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Viruses 2010, 2(5), 1236-1238;

Viruses and Lipids

Department of Microbiology and Immunology, University of Michigan Medical School, 5736 Medical Science Building II, 1150 W. Medical Center Drive, Ann Arbor, MI 48109-0620, USA
Received: 17 May 2010 / Accepted: 18 May 2010 / Published: 20 May 2010
(This article belongs to the Special Issue Role of Lipids in Virus Replication)
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Note: In lieu of an abstract, this is an excerpt from the first page.


As obligatory intracellular pathogens, viruses exploit various cellular molecules and structures, such as cellular membranes, for their propagation. Enveloped viruses acquire lipid membranes as their outer coat through interactions with cellular membranes during morphogenesis within, and egress from, infected cells. In contrast, non-enveloped viruses typically exit cells by cell lysis, and lipid membranes are not part of the released virions. However, non-enveloped viruses also interact with lipid membranes at least during entry into target cells. Therefore, lipids, as part of cellular membranes, inevitably play some roles in life cycle of viruses. [...] View Full-Text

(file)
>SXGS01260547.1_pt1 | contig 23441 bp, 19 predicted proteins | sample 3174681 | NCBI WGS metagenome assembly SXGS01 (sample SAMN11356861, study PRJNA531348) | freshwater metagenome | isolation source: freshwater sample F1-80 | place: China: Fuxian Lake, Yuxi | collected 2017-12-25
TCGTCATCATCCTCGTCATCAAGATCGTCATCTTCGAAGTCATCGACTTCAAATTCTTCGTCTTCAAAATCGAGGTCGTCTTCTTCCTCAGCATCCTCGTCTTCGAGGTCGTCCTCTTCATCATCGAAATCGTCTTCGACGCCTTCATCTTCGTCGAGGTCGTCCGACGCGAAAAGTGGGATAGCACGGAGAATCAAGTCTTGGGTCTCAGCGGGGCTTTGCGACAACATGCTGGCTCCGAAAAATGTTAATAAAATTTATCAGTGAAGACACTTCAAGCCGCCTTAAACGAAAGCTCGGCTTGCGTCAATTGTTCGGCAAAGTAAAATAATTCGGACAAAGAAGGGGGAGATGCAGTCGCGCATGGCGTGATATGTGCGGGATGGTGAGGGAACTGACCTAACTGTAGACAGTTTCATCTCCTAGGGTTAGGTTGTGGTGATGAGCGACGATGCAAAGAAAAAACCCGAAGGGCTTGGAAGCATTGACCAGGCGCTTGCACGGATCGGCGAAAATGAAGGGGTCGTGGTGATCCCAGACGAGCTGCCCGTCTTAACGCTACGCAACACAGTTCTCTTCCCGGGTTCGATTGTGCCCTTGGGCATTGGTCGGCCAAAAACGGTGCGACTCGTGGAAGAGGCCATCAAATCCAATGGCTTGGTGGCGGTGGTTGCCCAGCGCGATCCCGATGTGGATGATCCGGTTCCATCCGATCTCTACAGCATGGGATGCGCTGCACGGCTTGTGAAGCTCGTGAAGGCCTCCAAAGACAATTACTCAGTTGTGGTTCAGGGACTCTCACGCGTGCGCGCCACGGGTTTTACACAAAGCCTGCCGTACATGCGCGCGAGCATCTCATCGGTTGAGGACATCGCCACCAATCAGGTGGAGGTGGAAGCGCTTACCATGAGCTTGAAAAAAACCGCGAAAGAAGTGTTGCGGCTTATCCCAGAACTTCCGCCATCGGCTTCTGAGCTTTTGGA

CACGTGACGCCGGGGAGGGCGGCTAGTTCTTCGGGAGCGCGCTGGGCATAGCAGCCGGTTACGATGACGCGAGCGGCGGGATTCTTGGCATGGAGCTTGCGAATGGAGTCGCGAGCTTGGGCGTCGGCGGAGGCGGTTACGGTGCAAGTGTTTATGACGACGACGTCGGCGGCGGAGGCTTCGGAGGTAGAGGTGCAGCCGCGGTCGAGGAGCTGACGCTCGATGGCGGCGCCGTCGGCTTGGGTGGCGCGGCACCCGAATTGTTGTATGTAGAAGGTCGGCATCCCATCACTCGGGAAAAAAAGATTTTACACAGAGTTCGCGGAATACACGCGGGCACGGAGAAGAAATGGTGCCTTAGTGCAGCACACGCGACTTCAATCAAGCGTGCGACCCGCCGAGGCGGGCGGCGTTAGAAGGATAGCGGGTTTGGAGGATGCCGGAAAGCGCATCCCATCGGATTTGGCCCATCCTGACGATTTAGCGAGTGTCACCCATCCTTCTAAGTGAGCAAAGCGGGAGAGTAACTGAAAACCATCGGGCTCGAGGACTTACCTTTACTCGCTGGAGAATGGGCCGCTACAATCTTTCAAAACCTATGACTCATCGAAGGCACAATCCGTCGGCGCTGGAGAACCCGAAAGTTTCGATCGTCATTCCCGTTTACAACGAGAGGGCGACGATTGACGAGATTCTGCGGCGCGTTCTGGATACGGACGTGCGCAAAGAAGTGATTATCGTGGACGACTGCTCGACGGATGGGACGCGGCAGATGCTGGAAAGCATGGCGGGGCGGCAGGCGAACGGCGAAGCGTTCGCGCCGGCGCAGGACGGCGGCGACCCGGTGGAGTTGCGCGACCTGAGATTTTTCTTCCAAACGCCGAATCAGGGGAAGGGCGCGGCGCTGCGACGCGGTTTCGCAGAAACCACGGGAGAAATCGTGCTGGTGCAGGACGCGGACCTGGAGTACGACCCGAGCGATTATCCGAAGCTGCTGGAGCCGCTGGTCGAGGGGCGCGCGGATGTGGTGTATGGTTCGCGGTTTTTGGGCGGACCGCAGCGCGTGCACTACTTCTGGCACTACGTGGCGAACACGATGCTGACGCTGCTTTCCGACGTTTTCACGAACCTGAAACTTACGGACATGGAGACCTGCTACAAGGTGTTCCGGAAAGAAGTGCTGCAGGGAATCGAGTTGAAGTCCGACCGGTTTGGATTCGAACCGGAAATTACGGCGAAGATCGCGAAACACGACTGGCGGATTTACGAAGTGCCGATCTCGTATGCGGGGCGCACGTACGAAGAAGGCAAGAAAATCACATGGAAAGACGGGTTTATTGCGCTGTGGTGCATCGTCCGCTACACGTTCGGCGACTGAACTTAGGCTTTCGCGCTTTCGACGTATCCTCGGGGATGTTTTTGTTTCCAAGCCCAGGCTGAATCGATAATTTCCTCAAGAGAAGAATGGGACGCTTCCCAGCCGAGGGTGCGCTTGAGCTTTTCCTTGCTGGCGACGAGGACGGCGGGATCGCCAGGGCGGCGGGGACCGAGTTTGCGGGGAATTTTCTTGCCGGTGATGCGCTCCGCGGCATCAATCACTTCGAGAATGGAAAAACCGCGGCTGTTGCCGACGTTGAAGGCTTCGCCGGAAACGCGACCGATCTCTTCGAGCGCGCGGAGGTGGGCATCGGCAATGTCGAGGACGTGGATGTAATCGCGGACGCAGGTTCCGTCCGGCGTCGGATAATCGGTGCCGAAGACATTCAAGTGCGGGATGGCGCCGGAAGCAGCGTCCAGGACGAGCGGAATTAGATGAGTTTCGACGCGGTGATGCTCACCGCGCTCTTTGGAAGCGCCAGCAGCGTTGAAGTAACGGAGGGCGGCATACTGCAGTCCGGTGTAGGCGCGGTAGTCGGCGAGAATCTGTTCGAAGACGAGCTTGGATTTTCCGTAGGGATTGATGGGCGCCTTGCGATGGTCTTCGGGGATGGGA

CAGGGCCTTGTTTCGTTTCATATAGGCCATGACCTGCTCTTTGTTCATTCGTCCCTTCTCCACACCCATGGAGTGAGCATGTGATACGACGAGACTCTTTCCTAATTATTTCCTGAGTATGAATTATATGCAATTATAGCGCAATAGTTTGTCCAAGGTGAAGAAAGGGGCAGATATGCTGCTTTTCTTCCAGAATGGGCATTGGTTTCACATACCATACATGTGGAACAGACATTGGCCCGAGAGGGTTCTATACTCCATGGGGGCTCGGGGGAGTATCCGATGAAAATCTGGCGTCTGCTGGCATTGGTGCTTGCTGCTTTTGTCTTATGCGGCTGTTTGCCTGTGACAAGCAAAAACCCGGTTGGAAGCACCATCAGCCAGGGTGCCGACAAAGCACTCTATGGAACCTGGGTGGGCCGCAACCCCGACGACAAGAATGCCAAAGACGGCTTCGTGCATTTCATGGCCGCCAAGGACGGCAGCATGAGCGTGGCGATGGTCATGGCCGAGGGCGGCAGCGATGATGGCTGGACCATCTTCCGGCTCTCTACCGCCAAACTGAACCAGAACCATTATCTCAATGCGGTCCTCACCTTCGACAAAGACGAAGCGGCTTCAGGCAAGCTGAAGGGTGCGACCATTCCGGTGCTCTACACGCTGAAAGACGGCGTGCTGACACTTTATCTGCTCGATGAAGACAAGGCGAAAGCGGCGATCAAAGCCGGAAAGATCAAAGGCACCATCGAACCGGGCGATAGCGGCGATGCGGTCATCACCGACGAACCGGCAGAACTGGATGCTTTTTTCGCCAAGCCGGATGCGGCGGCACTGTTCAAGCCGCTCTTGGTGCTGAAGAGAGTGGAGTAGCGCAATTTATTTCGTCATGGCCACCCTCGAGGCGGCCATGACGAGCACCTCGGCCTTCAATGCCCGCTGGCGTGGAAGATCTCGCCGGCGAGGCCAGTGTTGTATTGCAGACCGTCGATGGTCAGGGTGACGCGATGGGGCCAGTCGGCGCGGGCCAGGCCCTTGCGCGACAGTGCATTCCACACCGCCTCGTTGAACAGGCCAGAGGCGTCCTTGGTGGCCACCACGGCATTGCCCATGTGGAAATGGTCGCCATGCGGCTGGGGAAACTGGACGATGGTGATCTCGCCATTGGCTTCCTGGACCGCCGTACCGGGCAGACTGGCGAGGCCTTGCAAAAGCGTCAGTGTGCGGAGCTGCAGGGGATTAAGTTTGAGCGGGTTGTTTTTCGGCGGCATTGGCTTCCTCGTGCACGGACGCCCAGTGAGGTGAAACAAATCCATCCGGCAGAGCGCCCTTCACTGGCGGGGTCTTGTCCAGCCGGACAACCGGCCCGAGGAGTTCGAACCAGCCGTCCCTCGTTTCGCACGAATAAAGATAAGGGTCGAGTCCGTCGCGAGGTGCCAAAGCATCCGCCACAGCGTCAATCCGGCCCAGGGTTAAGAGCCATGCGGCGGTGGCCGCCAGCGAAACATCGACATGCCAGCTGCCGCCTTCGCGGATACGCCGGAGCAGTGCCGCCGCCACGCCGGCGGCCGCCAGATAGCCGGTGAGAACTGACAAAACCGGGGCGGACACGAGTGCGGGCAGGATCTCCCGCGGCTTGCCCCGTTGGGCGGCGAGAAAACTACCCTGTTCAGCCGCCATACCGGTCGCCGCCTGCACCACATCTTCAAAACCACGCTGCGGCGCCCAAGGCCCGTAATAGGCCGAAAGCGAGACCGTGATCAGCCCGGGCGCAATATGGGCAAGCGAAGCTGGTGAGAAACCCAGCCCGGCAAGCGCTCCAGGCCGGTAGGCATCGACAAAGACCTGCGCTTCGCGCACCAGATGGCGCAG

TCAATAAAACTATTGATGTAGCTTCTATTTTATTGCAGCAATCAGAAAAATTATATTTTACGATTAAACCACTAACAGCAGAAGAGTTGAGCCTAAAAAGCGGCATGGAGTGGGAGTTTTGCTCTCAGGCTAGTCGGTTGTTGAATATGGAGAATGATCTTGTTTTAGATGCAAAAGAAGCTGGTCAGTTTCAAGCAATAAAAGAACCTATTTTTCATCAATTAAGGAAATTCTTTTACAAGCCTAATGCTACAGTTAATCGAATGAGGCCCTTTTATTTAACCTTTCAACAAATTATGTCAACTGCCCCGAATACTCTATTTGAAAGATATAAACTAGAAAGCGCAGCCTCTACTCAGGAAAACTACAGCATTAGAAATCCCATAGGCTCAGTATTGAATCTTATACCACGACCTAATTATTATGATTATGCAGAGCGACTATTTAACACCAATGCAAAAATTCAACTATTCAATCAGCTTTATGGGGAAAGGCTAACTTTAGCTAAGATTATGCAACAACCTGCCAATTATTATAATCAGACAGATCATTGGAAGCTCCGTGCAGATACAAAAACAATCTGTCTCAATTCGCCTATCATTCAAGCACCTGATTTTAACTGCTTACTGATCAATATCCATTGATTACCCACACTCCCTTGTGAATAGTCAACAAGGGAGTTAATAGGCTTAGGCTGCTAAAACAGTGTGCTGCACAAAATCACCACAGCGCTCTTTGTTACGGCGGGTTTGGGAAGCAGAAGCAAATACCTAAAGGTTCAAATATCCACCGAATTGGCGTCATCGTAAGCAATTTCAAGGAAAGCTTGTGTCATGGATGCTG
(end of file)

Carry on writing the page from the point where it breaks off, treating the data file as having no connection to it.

This is an open access article distributed under the Creative Commons Attribution License (CC BY 3.0).

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Ono, A. Viruses and Lipids. Viruses 2010, 2, 1236-1238.

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